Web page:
Experimental materials were RESILONTM points (Pentron Clinical Technologies, Wallingford, CT, USA) and ACEONE-ENDO® gutta-percha cones (ACEONEDENT Korea Industrial Company, Bucheon, South Korea). Only 0.2g of each material was placed in sterile vials containing 6 mL of Dulbecco’s Modified Eagle’s Medium (DMEM), incubated at 37°C for a total period of 72 hours. The two cell lines were: (a) SCA-9 clone 15 (Mus musculus Submandibular Salivary Gland Carcinoma) cells and (b) WR-21 (Mus musculus Submandibular Salivary Gland Adenocarcinoma) cells [8,9]. Both (CRL-1734™ and CRL-2189™, respectively) were obtained from ATCC (American Type Culture Collection, Manassas, VA, USA) and used for cytotoxicity evaluation. ATCC reports that both lines are adherent (growth properties) with a fibroblast-like morphology. Cell culture materials include DMEM, fetal bovine serum (FBS), Dulbecco’s Phosphate Sodium Buffer (DPBS) and TrypLE™ Antibiotic-Antimycotic; were all purchased from Gibco® BRL (Carlsbad, CA, USA). The quantitative cytocompatibility assay was performed via a colorimetric method, using MTT; 3-(4,5-dimethylthiazol-2-yl)-2,5-diphenyltetrazolium bromide, a tetrazole (Sigma-Aldrich Chemical, South Korea). Ultra-pure water (UPW) and all other materials and chemicals used were of analytical grade. Briefly, cells were seeded (mono-layer) in 12-well tissue culture plates, at an initial density of 2 × 104 viable cells/mL. MTT was added after 24h to a final concentration of 0.5 mg/mL and incubated for 4h at 37°C. The measurement of formazan absorbance was then carried out using a spectrophotometer (μQuant, Bio-Tek Instruments)-microplate reader-at 570 nm. Control wells were treated with 100 μL of DMEM only (10 μL MTT stock solution was added). Alternatively, cytotoxicity was studied using a nucleic acid staining dye, Hoechst 33342 and propidium iodide. Cells/Resilon and cells/gutta-percha(at 24 hr, 48 hr and 72 hr) were washed twice with PBS and incubated with the dye for 10 min at room temperature. For qualitative purposes, attached cells were imaged following incubation with fluorescent stains (calcein AM and EthD-1) using a fluorescence microscope (Olympus, Japan) for LIVE/DEAD real-time viewing. Access to microscopy was kindly provided by CIBRO (Centro de Investigación en Biología y Regeneración Oral) of the Universidad de los Andes in Santiago de Chile. Unless otherwise mentioned, all experiments were done in triplicates. Colorimetric assays and statistical analysis of obtained data were performed at the BioMAT’X Laboratory, part of CIB (Centro de Investigación Biomédica), Faculty of Dentistry, Universidad de los Andes. Results are reported as mean ± standard deviations. Multiplet-tests (unpaired/paired) were performed to assess for statistical significance at the 95% confidence level where ρ-values ≤ 0.05 were considered statistically significant.
Results and Discussion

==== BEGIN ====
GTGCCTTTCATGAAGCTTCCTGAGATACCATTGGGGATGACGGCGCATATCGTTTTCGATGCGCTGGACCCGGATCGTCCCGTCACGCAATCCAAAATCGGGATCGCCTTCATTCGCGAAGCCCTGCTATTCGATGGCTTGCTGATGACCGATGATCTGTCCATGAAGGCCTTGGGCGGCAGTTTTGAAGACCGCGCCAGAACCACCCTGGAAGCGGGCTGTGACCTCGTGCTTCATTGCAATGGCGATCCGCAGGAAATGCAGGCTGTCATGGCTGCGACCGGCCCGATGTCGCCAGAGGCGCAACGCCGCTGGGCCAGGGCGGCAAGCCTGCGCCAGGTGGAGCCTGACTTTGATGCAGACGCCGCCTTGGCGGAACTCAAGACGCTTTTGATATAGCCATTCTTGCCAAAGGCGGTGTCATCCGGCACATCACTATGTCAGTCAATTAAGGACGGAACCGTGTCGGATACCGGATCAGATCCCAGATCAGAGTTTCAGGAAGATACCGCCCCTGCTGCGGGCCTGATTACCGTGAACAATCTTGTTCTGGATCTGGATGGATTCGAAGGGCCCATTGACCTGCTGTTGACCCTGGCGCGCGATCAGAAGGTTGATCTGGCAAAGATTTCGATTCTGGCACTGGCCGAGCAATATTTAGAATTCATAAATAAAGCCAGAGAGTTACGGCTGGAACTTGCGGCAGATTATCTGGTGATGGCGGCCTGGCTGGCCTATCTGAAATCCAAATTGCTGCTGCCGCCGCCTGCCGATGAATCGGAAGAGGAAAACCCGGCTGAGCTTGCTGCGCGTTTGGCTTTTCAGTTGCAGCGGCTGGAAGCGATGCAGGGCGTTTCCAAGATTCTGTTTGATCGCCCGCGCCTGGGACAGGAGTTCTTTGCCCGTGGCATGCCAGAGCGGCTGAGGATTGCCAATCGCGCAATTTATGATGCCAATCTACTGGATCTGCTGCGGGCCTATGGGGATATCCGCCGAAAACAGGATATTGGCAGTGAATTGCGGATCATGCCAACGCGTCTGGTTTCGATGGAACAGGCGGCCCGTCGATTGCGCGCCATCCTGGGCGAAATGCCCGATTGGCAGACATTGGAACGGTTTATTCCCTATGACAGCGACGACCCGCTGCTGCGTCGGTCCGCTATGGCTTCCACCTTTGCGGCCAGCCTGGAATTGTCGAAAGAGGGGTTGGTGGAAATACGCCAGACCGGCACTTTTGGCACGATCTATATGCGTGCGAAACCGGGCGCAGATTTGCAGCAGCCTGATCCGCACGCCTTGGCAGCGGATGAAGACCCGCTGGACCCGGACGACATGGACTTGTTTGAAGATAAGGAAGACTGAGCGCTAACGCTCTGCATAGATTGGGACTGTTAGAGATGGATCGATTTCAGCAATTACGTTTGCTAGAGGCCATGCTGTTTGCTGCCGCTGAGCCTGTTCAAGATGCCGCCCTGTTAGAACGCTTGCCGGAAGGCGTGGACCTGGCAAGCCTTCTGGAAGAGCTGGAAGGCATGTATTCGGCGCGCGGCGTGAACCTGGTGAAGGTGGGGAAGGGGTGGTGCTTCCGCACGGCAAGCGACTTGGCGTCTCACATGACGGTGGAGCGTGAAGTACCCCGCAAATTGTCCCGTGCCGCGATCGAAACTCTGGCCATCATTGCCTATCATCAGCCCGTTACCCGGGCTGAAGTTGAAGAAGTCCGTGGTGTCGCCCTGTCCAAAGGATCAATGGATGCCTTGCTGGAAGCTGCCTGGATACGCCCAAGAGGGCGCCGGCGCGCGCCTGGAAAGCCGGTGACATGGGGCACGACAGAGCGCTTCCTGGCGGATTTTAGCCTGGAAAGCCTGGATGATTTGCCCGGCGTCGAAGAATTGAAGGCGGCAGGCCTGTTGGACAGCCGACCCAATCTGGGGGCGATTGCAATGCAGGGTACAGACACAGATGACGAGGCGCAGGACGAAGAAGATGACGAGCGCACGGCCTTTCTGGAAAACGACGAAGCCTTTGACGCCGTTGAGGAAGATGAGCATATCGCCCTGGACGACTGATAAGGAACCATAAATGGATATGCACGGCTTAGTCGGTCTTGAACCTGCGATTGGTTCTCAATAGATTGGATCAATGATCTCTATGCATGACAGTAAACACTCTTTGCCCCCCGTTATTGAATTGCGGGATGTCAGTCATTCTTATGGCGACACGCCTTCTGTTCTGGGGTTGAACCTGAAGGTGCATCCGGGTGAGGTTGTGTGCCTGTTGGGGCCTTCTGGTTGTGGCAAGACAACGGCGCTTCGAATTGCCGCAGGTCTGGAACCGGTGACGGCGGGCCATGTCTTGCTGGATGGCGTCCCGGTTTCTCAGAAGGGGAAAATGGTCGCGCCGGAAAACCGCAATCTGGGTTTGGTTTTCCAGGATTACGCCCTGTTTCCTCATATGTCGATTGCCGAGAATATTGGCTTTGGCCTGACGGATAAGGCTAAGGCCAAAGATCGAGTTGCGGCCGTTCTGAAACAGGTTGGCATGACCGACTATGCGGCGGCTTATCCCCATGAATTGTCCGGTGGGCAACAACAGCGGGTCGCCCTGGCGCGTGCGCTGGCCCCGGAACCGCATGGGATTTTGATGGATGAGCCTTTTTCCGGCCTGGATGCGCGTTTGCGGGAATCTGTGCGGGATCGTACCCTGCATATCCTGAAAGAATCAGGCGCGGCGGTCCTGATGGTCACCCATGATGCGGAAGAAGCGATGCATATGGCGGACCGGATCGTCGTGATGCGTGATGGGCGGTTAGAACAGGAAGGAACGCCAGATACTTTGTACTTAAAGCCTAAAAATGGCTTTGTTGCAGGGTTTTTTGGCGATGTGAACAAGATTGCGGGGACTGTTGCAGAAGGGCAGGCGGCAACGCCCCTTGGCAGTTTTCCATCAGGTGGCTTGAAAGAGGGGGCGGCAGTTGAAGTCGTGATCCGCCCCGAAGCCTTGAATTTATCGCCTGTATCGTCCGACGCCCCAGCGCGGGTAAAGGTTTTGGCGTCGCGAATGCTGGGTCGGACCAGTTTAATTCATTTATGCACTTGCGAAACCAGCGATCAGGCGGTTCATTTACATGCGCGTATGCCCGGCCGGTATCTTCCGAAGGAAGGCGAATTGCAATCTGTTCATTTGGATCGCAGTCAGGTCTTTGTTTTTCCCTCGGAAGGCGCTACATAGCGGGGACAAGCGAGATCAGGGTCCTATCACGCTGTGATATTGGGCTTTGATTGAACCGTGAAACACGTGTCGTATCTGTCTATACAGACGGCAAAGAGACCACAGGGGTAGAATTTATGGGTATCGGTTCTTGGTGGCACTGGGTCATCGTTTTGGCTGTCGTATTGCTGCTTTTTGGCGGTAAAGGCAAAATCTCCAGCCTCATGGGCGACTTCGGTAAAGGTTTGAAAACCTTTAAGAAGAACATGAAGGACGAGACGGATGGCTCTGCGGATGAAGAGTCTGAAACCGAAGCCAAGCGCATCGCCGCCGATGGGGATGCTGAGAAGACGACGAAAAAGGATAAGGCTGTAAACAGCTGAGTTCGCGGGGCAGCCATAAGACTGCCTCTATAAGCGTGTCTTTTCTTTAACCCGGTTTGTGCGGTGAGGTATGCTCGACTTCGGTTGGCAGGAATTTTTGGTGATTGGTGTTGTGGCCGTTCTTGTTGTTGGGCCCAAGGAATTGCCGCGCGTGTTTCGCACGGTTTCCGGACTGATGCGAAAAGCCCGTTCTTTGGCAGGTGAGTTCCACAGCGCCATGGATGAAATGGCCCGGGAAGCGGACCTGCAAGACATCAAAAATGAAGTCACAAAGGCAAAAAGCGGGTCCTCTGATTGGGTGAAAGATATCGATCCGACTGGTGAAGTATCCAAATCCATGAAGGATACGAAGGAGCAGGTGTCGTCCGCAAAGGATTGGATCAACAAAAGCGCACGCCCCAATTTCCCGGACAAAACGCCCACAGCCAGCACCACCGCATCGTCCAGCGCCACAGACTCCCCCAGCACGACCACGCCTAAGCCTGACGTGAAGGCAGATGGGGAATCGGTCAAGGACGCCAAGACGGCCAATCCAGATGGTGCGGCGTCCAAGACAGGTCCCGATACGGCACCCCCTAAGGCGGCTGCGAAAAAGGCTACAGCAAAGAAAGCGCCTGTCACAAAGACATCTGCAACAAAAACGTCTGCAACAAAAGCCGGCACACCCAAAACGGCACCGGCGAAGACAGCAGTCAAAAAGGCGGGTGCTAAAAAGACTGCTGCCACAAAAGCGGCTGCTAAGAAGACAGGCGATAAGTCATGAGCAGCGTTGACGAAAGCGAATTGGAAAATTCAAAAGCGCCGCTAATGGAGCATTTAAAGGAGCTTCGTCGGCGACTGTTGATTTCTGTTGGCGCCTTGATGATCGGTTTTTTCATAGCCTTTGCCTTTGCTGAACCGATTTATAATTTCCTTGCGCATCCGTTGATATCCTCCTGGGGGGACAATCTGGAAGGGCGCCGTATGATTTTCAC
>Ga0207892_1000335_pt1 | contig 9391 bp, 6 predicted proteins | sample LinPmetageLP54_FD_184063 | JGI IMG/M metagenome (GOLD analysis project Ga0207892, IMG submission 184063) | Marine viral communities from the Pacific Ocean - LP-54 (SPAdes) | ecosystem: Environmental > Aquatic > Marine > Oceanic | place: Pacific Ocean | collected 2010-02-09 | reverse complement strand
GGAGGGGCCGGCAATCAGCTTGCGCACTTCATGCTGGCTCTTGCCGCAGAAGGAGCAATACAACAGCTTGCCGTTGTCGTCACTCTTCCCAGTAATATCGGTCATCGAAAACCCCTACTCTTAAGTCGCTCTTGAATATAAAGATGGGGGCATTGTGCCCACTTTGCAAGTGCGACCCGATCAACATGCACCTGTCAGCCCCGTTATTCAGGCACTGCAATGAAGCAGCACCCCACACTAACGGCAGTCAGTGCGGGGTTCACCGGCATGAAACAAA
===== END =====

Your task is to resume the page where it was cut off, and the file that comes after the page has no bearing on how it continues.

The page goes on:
The present study evaluated the cytotoxicity of two common endodontic obturation materials on two cancerous cell lines, in vitro. Such simple, rapid, reproducible and inexpensive methods provide valuable information and help predict the biocompatibility of materials in pre-clinical and clinical models. Furthermore, in vivo and clinical testing of dental materials may be influenced by the skill of the dentist, technical properties of the material and uncontrollable patient factors. To the best of knowledge, no studies exposed cancer cells to such materials, thus far. SCA-9 and WR-21 cell lines were used to measure alterations in cell numbers as well as morphology over a period of 3 days. The protocols used herein were optimized previously to investigate anti-cancer drugs [10] hence the cell density used was sufficient for exponential growth throughout the duration of the experiment. Also, WR-21 cells are more aggressive than SCA-9 cells. Figure 1 displays the effect of Resilon and conventional gutta-percha points on SCA-9 cells. Evidently, after 2 days of incubation, the number of cells exposed to Resilon was much less than those exposed to gutta-percha. Likewise, the morphology of cells in the latter group seems to be preserved and more fibroblast-like than the cells in the former group. Quantitative date, plotted in Figure 2, confirmed this microscopic observation. At 72 hrs, Resilon is significantly (ρ < 0.05) more toxic to SCA-9 cells as well as to WR-21 cells than is gutta-percha. Several studies have suggested the cytotoxicity of Resilon compared to gutta-percha exhibited in rat pulp cells and mouse skin fibroblasts, especially so with set sealers [6,11]. Interestingly, gutta-percha cones showed a slight increased toxicity after a 48 hr incubation period, possible explained by its zinc oxide content. However with no statistically significant differences between cell lines or the 48 hr and 72 hr values were detected. This has been shown previously using a radio chromium release assay with toxicity at longer incubation periods attributed to the leakage of zinc ions into the culture medium, according to Pascon and Spangberg [12]. Quantifying zinc oxide content in commercially-available gutta-percha products remains a matter of investigation although it is the responsibility of manufacturers to provide such relevant information [2,6]. Regarding Resilon, the observed cytotoxicity can be attributed to its resin/primer content and material (polycaprolactone) biodegradability over time [13]. It is noteworthy that contradicting results are available in the literature. For instance, in a similar rat connective tissue model, satisfactory tissue reactions were reported with the Epiphany/Resilon root canal filling system [14]. Hence, attention to differences in cell types/lines and followed experimental methodologies are necessary. Nonetheless, a systematic review of the available literature reveals more studies (not limited to in vitro) reporting the cytotoxicity of Resilon in comparison to other materials [2,15-17]. The LIVE/DEAD assay offers easy and sensitive determination of cell viability, cell vitality and compound cytotoxicity [16,17]. Figures 3 and 4 illustrate the LIVE/DEAD auto-fluorescence images captured in real-time (24 hr and 72 hr) comparing Resilon and gutta-percha in both cell lines, respectively. It is noteworthy here in that in this type of assay, green cells are alive and red cells are dead. Evidently, Resilon points were found to be significantly more toxic than gutta-percha, irrespective of the cell line. A statistically significant difference can be clearly detected between the 24 hr and 72 hr periods, warranting time-dependency. Inserts (magnification) detects light morphological changes; indicating latent cell uptake post-72 hr of incubation.